Managing attack graph complexity through visual hierarchical aggregation
Proceedings of the 2004 ACM workshop on Visualization and data mining for computer security - VizSEC/DMSEC '04
We describe a framework for managing network attack graph complexity through interactive visualization, which includes hierarchical aggregation of graph elements. Aggregation collapses non-overlapping subgraphs of the attack graph to single graph vertices, providing compression of attack graph complexity. Our aggregation is recursive (nested), according to a predefined aggregation hierarchy. This hierarchy establishes rules at each level of aggregation, with the rules being based on either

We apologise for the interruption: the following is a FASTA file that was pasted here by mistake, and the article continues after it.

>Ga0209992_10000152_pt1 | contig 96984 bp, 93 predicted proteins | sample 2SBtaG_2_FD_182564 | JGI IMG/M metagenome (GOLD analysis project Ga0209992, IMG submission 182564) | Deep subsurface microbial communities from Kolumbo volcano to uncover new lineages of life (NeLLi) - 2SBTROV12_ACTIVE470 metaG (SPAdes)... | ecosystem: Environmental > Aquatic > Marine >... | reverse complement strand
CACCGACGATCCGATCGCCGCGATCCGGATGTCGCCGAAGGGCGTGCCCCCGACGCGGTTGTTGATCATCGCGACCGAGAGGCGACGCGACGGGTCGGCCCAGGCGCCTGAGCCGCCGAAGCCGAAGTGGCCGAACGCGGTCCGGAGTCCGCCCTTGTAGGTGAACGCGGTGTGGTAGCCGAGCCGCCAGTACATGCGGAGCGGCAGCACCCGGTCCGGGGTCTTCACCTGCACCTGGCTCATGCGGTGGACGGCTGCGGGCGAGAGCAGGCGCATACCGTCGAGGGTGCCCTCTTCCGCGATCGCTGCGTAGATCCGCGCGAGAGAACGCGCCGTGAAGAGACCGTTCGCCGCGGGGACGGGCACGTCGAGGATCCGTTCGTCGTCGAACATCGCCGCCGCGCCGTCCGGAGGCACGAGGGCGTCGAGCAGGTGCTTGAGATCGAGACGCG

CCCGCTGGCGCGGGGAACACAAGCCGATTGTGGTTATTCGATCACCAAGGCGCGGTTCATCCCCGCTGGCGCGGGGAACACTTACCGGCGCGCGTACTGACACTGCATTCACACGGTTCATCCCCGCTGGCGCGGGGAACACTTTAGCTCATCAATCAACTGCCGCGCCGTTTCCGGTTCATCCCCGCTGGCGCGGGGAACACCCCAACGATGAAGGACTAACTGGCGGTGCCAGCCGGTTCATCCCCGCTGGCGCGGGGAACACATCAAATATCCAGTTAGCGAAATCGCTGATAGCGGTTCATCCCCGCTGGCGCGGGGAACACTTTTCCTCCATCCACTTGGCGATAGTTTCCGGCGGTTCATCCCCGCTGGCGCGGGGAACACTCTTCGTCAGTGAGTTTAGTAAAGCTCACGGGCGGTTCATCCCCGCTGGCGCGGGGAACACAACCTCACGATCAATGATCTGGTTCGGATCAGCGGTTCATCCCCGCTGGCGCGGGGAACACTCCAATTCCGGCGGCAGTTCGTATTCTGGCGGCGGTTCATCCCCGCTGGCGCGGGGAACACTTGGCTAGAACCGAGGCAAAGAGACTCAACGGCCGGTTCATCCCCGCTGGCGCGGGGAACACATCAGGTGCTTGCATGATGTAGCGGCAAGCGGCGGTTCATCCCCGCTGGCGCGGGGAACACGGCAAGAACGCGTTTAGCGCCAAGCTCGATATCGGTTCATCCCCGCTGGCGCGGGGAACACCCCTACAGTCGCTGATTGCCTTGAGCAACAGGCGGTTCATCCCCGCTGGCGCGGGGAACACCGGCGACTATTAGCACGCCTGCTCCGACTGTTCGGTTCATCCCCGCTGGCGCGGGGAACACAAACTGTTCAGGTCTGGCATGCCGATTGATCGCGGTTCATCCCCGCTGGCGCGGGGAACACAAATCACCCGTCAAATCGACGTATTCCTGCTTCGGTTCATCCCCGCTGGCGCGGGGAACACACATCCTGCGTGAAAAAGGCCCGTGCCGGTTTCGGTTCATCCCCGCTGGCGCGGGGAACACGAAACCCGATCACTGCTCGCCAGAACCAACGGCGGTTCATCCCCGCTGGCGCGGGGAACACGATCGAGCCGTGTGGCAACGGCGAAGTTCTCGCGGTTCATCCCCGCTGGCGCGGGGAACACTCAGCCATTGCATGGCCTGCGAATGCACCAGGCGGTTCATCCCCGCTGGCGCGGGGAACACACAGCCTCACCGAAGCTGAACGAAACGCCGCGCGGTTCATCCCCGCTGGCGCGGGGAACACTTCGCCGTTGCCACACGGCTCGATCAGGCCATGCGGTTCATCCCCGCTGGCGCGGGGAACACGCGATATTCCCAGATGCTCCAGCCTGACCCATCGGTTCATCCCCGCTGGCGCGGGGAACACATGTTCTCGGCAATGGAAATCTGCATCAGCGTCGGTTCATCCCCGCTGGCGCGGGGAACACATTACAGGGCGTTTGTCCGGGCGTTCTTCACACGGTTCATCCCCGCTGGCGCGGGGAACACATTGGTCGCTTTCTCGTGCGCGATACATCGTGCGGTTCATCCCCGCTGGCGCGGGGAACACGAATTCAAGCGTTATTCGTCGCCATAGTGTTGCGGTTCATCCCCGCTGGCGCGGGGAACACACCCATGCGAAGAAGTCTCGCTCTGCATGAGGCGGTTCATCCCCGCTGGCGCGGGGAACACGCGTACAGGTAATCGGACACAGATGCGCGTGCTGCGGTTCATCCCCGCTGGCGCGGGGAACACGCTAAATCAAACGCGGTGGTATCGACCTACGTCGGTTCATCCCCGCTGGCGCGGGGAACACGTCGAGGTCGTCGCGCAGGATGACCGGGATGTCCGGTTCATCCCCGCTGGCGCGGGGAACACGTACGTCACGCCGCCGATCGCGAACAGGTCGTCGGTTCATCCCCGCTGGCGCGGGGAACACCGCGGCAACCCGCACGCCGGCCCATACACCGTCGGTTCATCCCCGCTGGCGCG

... n attribute values of attack graph elements or attack graph connectedness. The higher levels of the aggregation hierarchy correspond to higher levels of abstraction, providing progressively summarized visual overviews of the attack graph. We describe rich visual representations that capture relationships among our semantically-relevant attack graph abstractions, and our views support mixtures of elements at all levels of the aggregation hierarchy. While it would be possible to allow arbitrary nested aggregation of graph elements, it is better to constrain aggregation according to the semantics of the network attack problem, i.e., according to our aggregation hierarchy. The aggregation hierarchy also makes efficient automatic aggregation possible. We introduce the novel abstraction of protection domain as a level of the aggregation hierarchy, which corresponds to a fullyconnected subgraph (clique) of the attack graph. We avoid expensive detection of attack graph cliques through knowledge of the network configuration, i.e. protection domains are predefined. While significant work has been done in automatically generating attack graphs, this is the first treatment of the management of attack graph complexity for interactive visualization. Overall, computation in our framework has worst-case quadratic complexity, but in practice complexity is greatly reduced because users generally interact with (often negligible) subsets of the attack graph. We apply our framework to a real network, using a software system we have developed for generating and visualizing network attack graphs.